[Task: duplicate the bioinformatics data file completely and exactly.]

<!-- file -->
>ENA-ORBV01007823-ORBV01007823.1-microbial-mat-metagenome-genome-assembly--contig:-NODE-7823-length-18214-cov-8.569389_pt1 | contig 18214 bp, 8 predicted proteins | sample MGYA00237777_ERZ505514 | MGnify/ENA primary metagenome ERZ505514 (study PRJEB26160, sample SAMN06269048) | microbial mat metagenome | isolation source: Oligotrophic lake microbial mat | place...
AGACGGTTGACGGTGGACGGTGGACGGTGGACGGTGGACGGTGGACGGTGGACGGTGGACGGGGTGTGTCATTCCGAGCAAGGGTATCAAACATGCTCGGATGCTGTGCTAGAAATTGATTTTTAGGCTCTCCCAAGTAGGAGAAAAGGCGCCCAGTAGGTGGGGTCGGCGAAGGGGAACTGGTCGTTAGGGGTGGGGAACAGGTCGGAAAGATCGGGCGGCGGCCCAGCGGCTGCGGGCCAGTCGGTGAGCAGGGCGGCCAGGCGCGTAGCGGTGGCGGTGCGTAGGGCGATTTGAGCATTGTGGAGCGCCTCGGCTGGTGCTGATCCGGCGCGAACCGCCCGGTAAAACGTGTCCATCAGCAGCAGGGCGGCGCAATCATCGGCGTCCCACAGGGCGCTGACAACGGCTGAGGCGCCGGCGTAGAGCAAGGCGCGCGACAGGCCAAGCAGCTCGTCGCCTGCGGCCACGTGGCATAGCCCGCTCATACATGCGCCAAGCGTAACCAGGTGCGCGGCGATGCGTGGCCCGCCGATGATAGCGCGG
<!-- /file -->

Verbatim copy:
>ENA-ORBV01007823-ORBV01007823.1-microbial-mat-metagenome-genome-assembly--contig:-NODE-7823-length-18214-cov-8.569389_pt1 | contig 18214 bp, 8 predicted proteins | sample MGYA00237777_ERZ505514 | MGnify/ENA primary metagenome ERZ505514 (study PRJEB26160, sample SAMN06269048) | microbial mat metagenome | isolation source: Oligotrophic lake microbial mat | place...
AGACGGTTGACGGTGGACGGTGGACGGTGGACGGTGGACGGTGGACGGTGGACGGTGGACGGGGTGTGTCATTCCGAGCAAGGGTATCAAACATGCTCGGATGCTGTGCTAGAAATTGATTTTTAGGCTCTCCCAAGTAGGAGAAAAGGCGCCCAGTAGGTGGGGTCGGCGAAGGGGAACTGGTCGTTAGGGGTGGGGAACAGGTCGGAAAGATCGGGCGGCGGCCCAGCGGCTGCGGGCCAGTCGGTGAGCAGGGCGGCCAGGCGCGTAGCGGTGGCGGTGCGTAGGGCGATTTGAGCATTGTGGAGCGCCTCGGCTGGTGCTGATCCGGCGCGAACCGCCCGGTAAAACGTGTCCATCAGCAGCAGGGCGGCGCAATCATCGGCGTCCCACAGGGCGCTGACAACGGCTGAGGCGCCGGCGTAGAGCAAGGCGCGCGACAGGCCAAGCAGCTCGTCGCCTGCGGCCACGTGGCATAGCCCGCTCATACATGCGCCAAGCGTAACCAGGTGCGCGGCGATGCGTGGCCCGCCGATGATAGCGCGG